In October 2014, china announced it was creating a new international bank to finance major infrastructure projects across Asia. Many nations were invited to join before, or by the March 31, 2015 deadline.  The new AIIB threatens to rival the IMF and World Bank as a long-term creditor to attract capital to major infrastructure investments across Eurasia and beyond. The infrastructure gap across Asia and Eurasia is enough to spur global industrial growth for decades. Asia will need $8 trillion over the next decade for energy, transportation, telecommunication and water/sanitation. Now private investment in infrastructure runs a mere $13 billion a year, most in low-risk projects. Official development assistance adds another $11 billion a year. That means a shortfall exceeding $700 billion a year.

 Some 58 nations have signed on to become charter bank members, including most of Western Europe, along with Silk Road countries and Asian countries. There are 12 NATO countries among AIIB’s founding member states (Britain, France, Germany, Italy, Luxembourg, Denmark, Iceland, Spain, Portugal and Norway), along with Australia, New Zealand and South Korea. To the surprise of many, so is the IMF!

 The rush to get in the AIIB by all these countries is the realization that Asia and Eurasia is where the economic future of the planet will be made or broken. The US and Canadian economies are choking in unpayable debts, rotting infrastructure and rustbelt ghost towns. America is no longer the magnet that all others are drawn to for trade. Or a better lifestyle. The country is bust.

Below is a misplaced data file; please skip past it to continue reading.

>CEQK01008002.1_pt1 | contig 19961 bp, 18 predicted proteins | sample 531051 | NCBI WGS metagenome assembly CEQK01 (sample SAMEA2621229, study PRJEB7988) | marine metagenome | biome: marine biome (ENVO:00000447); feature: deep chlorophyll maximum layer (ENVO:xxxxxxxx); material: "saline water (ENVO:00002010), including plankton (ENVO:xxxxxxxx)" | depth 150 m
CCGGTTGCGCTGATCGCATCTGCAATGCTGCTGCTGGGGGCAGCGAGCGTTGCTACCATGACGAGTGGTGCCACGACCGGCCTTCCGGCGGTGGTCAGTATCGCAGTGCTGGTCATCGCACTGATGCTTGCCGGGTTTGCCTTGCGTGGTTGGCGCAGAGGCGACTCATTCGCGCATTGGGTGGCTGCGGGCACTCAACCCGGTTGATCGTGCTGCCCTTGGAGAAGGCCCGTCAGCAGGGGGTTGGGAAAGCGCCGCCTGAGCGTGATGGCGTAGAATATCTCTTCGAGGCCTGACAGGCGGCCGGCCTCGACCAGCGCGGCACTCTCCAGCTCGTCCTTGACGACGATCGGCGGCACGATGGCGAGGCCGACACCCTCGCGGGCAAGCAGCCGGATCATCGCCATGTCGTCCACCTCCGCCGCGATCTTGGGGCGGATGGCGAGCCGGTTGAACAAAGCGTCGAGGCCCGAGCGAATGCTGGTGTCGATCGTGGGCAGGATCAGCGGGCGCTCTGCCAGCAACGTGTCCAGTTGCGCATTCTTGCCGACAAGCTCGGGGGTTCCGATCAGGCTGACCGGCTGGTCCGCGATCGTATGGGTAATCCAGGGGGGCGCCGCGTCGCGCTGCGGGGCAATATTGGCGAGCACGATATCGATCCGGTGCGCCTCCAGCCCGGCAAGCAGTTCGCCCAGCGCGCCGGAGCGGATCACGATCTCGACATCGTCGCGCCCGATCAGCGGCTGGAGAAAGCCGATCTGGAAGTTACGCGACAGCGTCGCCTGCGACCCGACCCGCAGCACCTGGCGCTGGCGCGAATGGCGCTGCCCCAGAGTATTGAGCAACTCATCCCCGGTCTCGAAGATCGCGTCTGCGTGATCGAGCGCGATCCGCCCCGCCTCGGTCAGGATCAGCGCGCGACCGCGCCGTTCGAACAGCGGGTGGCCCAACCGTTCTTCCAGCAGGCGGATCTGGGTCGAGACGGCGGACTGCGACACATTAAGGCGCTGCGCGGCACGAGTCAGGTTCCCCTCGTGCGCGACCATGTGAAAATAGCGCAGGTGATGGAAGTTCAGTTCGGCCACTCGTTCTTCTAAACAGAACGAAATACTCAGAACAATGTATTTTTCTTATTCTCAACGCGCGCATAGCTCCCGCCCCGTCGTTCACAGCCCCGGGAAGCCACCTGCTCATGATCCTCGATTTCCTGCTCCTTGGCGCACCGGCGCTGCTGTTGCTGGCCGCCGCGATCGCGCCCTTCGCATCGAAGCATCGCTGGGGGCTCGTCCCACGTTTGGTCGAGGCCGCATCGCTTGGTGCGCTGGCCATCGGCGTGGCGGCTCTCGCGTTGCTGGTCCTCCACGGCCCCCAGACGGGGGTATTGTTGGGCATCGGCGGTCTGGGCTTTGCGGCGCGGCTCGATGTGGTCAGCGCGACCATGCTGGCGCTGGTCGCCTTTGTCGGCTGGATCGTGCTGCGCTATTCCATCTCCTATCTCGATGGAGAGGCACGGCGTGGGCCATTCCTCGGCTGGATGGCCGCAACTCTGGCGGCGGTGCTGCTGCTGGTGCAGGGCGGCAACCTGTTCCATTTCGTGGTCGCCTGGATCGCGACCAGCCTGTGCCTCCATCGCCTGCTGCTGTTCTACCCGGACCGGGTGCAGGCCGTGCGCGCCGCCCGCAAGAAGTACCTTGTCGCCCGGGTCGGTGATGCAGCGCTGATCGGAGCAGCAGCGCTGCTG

It is a good bet that giant mining companies, such as Brazil’s Vale, that have seen their business fall to a 13-year low, are currently busy figuring how much steel goes into construction of a new high speed 13,000 kilometer railroad. If the project is successful, it could very well spark a boom across the entire depressed international mining, commodities, and construction sectors. Consider how many jobs could be created in a decades-long construction project that spans a huge region of the world. In practically every sector, the prospects are enormous for a revival of trade and commerce.

 The ancient Silk Road increased trade across the known world, but the Road also offered far more than trade. One of its least anticipated benefits was the widespread exchange of knowledge, learning, discovery, and culture.

 The absolute hocking surprise was the move by the Rothschild-allied countries to desert Washington, in order to join the AIIB. As related in the “Break-up”, there is now a total break between the two families. Only with this fact does the above make sense. The rats are deserting the sinking “petrodollar” ship. One is reminded of the statement by Britain’s Prime Minister Lord Palmerston, “England has no friends, only her interests.”

 The question is, “Will the AIIB be infected by Trojans like Britain and the IMF?” The answer could well shape the architecture of a new world in which the dollar and its bloated debt structures no longer dictate to the entire world what their economic policies shall be.